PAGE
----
A syringe is often fitted with a detachably retained aspiration or irrigation device configured to perform the intended task. Examples of such devices include suction tubes, irrigation hoses, dispensing nozzles, catheters, cannulas and needles. A specialized connector or adaptor is often required to attach the various devices to the number of syringe tips. Several designs for adaptors have been popularized, a number of which are discussed herein.
The Luer slip is the most widely used syringe adaptor design. The male Luer tip of the syringe is a small diameter frustoconical shape with a small lumenal opening communicating with the inside of the syringe. The female Luer slip adaptor is a frustoconical tip of substantially the same dimensions as the male Luer tip. A female Luer slip is fitted at one end of an irrigation and/or aspiration device to allow the device to be attached to the syringe in such a way as to allow fluid communication between the device and the syringe. The female Luer slip is inserted over the male Luer tip of the syringe to form a combination device. As the parts are pressed together, the female Luer slip is deformed azimuthally and radially. The elasticity of the female Luer material compresses the male Luer tip, forming a friction fit and an effective fluid seal. The Luer slip adaptor is simple and efficient; however, it allows for motion and loosening between the syringe and the device. Torsional, longitudinal, and moment loading of the Luer slip adaptor results in separation of the adaptor from the syringe. Also, the maximum diameter of fluid communications between the syringe and the adaptor is limited to a channel of approximately 1 millimeter in diameter. Due to these drawbacks, other syringe tip designs have been popularized.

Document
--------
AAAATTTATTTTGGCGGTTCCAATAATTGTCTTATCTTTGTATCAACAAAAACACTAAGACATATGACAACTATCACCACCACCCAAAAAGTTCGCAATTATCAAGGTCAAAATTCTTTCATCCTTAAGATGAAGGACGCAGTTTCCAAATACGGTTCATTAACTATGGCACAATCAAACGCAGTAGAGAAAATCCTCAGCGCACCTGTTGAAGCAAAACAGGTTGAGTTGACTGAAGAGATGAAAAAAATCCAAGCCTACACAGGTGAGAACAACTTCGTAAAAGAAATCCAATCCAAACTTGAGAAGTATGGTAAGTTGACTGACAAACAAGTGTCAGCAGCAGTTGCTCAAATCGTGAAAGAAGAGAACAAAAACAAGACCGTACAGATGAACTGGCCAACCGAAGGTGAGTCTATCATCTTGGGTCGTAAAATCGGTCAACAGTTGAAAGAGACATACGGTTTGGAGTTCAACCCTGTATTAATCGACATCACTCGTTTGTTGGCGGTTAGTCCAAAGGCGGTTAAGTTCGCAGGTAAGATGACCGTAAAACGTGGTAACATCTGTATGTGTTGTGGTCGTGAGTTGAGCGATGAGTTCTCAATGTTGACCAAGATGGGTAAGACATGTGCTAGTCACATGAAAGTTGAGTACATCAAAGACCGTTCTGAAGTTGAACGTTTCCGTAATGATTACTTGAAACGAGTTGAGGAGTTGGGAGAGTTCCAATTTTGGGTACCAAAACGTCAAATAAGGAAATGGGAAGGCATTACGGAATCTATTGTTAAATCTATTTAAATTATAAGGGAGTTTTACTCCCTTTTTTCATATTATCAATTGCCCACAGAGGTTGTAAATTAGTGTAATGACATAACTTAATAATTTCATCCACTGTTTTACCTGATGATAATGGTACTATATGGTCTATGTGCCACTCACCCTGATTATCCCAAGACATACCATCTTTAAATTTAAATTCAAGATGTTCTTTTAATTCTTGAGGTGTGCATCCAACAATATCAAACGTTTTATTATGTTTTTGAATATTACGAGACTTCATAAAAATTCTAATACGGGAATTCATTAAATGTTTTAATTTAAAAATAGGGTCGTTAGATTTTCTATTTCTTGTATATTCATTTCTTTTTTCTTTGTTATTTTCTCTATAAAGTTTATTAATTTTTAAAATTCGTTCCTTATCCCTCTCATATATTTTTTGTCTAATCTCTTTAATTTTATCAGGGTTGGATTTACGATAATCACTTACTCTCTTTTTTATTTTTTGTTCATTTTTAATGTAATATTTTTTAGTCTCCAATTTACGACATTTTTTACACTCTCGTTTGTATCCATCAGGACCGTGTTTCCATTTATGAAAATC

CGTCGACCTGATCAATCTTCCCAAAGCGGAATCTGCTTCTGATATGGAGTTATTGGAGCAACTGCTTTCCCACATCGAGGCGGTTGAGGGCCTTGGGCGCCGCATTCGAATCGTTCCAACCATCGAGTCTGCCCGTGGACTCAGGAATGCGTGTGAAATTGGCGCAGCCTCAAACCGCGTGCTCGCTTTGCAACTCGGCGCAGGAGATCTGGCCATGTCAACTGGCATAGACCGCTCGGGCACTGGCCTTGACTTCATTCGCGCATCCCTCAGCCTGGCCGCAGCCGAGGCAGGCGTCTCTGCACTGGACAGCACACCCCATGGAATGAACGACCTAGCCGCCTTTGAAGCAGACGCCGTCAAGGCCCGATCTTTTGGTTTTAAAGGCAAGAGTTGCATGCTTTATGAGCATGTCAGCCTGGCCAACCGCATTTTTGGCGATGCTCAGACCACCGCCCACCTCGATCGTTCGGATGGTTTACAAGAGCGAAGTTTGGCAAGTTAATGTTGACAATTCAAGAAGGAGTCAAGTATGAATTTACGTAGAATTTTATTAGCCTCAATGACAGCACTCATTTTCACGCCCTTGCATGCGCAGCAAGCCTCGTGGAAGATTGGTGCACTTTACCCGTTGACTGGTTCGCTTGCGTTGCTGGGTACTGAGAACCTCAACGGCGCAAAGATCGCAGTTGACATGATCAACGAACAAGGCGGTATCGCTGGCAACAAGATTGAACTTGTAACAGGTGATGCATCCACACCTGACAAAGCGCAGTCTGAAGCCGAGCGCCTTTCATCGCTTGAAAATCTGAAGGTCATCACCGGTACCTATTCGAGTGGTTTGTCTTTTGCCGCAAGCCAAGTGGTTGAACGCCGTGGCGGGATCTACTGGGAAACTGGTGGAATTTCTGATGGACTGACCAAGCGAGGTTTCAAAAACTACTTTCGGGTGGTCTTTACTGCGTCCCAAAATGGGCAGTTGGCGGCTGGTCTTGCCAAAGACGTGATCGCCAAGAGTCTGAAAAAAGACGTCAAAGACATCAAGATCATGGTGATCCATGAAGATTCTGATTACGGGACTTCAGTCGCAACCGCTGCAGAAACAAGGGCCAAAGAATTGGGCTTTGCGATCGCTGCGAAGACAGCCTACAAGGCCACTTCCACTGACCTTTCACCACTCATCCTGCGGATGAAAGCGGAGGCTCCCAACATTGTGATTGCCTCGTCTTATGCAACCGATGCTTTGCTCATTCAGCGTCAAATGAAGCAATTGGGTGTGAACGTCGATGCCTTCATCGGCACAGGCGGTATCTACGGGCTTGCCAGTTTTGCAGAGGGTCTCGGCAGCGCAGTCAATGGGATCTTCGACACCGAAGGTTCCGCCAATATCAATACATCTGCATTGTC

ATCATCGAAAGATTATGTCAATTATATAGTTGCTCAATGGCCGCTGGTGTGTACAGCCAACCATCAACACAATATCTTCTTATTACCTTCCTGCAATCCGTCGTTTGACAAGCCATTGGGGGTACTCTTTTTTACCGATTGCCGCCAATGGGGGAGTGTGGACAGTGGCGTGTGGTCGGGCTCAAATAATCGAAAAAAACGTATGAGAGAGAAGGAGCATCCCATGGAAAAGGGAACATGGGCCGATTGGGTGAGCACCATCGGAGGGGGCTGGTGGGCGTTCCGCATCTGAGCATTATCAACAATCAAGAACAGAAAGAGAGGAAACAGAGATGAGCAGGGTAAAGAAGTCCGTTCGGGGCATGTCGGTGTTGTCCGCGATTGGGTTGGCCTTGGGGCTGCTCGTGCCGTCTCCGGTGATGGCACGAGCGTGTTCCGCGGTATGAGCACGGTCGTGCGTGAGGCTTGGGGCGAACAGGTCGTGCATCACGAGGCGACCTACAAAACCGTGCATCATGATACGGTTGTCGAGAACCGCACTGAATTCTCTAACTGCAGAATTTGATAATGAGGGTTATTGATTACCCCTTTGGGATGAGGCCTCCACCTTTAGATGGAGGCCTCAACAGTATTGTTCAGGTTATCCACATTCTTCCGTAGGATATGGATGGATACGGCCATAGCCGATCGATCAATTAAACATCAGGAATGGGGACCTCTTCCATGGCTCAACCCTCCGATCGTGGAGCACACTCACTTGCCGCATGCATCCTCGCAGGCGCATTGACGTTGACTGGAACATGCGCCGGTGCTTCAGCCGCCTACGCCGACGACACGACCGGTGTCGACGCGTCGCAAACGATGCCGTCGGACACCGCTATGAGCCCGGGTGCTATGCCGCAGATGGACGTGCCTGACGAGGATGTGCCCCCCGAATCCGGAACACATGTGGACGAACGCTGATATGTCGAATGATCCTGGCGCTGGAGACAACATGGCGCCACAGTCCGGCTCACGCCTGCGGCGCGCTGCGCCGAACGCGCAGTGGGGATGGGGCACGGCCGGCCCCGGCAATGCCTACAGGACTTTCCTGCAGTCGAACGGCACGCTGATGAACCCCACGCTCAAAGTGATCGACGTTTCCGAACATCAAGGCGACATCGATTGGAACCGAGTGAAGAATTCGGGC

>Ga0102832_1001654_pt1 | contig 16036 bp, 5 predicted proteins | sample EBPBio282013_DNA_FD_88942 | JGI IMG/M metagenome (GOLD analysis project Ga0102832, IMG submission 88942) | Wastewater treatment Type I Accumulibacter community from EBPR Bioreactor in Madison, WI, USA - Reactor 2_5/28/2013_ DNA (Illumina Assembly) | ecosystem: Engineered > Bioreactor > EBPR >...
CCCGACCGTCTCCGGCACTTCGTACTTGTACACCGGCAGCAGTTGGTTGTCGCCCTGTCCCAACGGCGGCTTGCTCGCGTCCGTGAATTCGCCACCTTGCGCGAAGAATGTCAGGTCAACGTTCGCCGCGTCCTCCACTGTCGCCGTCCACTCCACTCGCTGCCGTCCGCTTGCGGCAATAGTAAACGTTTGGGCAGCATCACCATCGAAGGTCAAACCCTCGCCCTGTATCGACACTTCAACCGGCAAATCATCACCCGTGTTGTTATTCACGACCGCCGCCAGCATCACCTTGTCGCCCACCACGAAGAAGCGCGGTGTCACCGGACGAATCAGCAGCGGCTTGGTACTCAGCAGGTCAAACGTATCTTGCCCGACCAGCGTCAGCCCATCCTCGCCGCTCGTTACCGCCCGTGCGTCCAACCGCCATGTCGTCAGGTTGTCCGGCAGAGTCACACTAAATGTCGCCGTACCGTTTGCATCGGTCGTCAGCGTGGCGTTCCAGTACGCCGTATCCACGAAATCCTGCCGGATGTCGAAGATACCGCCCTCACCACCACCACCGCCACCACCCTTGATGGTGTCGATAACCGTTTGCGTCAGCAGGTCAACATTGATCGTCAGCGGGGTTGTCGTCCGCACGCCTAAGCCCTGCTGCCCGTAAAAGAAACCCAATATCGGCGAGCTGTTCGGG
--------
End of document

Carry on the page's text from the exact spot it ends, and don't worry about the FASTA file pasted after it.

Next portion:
A Luer-Lok type syringe adaptor is described by Senkowski et al., in U.S. Pat. No. 3,402,713, incorporated by reference herein. The Luer-Lok is perhaps the second most widely used syringe adaptor design. The Luer-Lok adaptor allows a device to be attached to the tip of a syringe using the Luer slip design in combination with a screw mechanism. The Luer-Lok system includes a coaxial internally threaded barrel disposed about the periphery of the male Luer tip on the syringe and two flanges located at the lumenal end of the female Luer slip of the connecting device. The threads of the syringe's Luer tip accommodate the flanges of the female Luer slip. Rotating the female Luer slip with respect to the syringe mates the two devices. Because the threads and flange hold the Luer slip onto the male Luer tip in a rigid manner, there is less motion and instability between the syringe and the attached device than with the previous by described Luer slip adaptor.
The Luer-Lok adaptor mechanism forms a rigid combination device with a fluid-tight seal. Despite the improvement over the Luer slip adaptor, the Luer-Lok adaptor shares the drawback of allowing only a small-diameter communication between the syringe and the attached device. Moreover, torsional loads will still cause rotation and separation of the adaptor from the syringe. Likewise, sufficient longitudinal and mechanical moment loading will cause the Luer-Lok to pull out of the threaded barrel, thereby separating the devices.